Coffee is one of the world’s favorite beverages consumed by millions of people for many reasons. Not only is coffee a delicious drink, but for many of us it is the kick-start to our day. There is an extensive body of research in support of its health-boosting benefits. Studies have shown coffee can improve heart health, increase energy, and even aid in diabetes. And these are just a few notable examples.
The latest findings have shown that coffee can help support good liver health.
Coffee supports a healthy liver
The new research shows drinking six cups of coffee a day can reduce the risk of severe liver disease. The study sought to address the problem of non-alcoholic fatty liver disease (NAFLD), which is quickly growing to be the number one threat to our livers.
More and more people are living sedentary lifestyles, meaning, they are sitting more and moving less. Lack of activity and the standard Western diet are contributing to the pressing problem – our ever-growing waistlines. Fatter waistlines mean more fat infiltrating our livers making them sick.
To conduct their study, the researchers fed mice high-fat diets along with high volumes of coffee to see if it would offer protective effects to the liver. The coffee equivalent for the mice was close to six cups of espresso for a human weighing 154 lbs.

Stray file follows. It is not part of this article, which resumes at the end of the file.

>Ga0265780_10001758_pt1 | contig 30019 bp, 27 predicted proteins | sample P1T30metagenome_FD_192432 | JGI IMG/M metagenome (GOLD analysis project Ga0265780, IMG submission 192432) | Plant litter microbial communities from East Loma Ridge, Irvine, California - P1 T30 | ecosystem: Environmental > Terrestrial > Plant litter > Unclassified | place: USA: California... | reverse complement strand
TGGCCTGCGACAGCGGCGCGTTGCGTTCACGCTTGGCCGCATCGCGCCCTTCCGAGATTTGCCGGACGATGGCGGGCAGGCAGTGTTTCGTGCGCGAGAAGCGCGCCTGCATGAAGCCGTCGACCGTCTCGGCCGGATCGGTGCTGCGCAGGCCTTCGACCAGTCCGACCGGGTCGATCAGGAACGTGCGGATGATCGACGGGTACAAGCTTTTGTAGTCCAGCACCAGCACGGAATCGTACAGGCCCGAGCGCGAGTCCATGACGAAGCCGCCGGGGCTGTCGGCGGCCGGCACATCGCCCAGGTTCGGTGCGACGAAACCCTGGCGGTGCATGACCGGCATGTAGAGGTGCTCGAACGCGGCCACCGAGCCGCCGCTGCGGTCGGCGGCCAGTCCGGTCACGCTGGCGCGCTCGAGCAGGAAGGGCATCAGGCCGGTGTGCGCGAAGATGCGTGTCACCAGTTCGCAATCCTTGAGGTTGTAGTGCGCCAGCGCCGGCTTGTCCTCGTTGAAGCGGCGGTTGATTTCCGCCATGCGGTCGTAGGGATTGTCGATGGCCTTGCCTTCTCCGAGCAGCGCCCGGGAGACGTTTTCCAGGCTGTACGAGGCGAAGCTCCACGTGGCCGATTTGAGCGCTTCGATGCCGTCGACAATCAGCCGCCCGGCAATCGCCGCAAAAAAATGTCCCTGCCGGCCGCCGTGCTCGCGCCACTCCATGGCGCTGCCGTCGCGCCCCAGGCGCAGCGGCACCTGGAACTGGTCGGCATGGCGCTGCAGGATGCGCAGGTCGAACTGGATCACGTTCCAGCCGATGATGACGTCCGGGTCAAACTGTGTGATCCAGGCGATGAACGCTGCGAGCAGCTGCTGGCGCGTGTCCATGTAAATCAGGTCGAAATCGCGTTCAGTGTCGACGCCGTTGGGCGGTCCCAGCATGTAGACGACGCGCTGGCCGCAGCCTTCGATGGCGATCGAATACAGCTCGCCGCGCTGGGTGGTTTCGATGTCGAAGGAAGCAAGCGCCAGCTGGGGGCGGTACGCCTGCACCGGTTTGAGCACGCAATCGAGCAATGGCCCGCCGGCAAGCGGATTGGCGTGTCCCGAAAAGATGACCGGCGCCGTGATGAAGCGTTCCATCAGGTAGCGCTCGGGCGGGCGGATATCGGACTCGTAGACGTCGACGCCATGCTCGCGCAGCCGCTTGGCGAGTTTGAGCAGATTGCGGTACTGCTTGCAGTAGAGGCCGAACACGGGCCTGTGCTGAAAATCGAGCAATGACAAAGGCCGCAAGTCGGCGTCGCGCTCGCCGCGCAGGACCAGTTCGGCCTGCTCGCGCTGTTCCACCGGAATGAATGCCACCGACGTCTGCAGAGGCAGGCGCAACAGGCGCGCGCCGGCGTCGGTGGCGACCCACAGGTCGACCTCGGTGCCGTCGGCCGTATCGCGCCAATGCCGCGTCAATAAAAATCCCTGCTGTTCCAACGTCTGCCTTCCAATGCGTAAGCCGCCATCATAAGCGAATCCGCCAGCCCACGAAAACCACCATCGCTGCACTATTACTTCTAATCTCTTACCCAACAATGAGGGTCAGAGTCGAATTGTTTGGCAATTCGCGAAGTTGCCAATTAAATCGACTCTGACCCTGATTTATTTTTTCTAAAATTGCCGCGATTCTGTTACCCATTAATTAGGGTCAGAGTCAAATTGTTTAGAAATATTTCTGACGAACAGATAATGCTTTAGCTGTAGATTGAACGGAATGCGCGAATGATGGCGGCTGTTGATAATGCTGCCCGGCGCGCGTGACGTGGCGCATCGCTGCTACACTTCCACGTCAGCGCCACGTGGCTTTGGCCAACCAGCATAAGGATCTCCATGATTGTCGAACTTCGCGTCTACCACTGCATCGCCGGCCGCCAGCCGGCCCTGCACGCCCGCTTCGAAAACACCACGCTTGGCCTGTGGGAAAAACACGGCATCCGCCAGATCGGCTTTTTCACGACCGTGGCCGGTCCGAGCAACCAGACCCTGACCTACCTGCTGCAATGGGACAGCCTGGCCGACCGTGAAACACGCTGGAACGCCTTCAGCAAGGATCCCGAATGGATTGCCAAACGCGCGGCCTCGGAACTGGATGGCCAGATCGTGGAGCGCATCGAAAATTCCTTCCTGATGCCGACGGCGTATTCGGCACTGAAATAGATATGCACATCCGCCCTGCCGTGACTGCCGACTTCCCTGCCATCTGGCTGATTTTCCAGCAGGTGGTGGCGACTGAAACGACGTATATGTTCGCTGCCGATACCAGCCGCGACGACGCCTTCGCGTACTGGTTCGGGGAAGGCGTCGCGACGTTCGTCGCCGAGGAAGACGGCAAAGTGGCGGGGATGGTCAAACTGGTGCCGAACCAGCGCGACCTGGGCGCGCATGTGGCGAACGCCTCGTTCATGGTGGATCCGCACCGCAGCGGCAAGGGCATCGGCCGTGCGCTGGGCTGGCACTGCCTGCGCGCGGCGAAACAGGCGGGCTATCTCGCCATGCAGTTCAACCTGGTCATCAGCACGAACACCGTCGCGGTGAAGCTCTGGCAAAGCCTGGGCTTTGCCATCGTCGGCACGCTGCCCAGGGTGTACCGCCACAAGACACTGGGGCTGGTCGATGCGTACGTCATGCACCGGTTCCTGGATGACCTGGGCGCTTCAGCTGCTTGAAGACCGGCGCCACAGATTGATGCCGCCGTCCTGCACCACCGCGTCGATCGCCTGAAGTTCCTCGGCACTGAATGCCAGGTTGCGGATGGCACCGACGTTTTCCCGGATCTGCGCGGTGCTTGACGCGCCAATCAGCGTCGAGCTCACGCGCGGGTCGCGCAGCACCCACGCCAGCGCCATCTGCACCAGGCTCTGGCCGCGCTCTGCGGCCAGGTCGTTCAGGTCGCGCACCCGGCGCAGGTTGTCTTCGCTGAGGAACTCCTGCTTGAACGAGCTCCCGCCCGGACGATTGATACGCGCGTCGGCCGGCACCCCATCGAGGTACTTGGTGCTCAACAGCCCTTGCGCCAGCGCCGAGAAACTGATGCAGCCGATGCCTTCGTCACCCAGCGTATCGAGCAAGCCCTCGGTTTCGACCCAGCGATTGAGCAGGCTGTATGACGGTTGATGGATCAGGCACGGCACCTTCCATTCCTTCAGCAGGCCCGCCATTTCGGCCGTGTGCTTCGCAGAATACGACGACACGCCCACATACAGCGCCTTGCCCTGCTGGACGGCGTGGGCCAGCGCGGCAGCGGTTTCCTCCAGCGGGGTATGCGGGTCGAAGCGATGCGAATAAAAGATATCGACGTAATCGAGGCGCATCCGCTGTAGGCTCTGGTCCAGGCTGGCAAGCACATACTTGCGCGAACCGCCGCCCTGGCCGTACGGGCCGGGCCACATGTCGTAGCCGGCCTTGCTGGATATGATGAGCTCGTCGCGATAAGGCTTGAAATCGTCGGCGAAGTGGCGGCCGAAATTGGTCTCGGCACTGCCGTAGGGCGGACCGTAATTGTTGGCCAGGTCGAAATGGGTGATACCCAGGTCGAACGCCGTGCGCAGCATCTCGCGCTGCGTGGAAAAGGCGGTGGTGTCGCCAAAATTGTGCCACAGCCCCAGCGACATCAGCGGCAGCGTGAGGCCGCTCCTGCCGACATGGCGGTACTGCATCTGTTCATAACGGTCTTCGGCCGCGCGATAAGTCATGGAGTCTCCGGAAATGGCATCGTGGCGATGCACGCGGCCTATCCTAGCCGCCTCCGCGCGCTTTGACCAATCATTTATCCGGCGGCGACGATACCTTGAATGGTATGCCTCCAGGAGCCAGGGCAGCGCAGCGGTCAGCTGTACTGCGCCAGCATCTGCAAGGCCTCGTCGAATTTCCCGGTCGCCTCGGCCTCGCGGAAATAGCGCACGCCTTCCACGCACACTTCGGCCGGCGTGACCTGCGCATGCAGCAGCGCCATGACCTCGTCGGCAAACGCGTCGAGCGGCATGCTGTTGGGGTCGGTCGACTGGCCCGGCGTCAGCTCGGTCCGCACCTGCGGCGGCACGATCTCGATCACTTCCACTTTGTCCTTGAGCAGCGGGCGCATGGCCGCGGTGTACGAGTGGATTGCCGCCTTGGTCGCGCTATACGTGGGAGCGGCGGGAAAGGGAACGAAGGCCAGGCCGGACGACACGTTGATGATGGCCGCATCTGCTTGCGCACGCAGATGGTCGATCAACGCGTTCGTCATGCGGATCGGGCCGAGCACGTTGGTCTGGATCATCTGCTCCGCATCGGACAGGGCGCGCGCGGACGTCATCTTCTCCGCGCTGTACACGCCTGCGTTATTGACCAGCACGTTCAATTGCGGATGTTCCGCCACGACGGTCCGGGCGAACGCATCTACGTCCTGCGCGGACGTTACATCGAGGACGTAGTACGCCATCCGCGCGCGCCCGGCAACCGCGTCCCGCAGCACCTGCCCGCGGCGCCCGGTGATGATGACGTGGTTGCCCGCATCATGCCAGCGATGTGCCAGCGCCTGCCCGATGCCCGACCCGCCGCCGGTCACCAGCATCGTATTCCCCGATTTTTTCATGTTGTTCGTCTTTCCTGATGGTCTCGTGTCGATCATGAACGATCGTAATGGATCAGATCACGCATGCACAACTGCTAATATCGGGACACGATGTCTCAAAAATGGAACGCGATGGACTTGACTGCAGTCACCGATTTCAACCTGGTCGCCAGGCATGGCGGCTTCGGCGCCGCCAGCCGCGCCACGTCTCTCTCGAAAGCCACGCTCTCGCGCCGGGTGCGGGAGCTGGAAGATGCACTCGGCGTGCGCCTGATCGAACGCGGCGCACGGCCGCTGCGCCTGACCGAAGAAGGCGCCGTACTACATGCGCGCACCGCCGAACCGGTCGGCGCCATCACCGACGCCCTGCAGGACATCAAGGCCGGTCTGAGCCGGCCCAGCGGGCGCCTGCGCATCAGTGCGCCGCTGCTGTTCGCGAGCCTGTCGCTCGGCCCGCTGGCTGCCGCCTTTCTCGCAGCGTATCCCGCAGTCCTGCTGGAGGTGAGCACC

The mice who received the coffee had fewer signs of fatty liver disease and gained less weight, compared to other mice that were fed the same diet but did not consume any coffee.
The researchers suggest that coffee helps improve the structure of the intestine, pumping up its ability to filter out harmful substances, which would normally end up in the liver.
Researcher Vincenzo Lembo said, “Previous studies have confirmed how coffee can reverse the damage of NAFLD, but this is the first to demonstrate that it can influence the permeability of the intestine. The results also show that coffee can reverse NAFLD-related problems such as ballooning degeneration, a form of liver cell degeneration.”
The study doesn’t suggest that you should start consuming coffee in large amounts, but it does offer a stepping stone to study the properties of coffee in order to create better treatments for liver disease. Current coffee consumption guidelines do not recommend over 400 mg of caffeine, which is equivalent to five cups. For some people who are more sensitive to caffeine, even the recommended limit may be too much. Listen to your body to see how caffeine affects you in order to choose the appropriate dose.
In the meantime, reduce your intake of fatty foods and get more active if you want to protect your liver.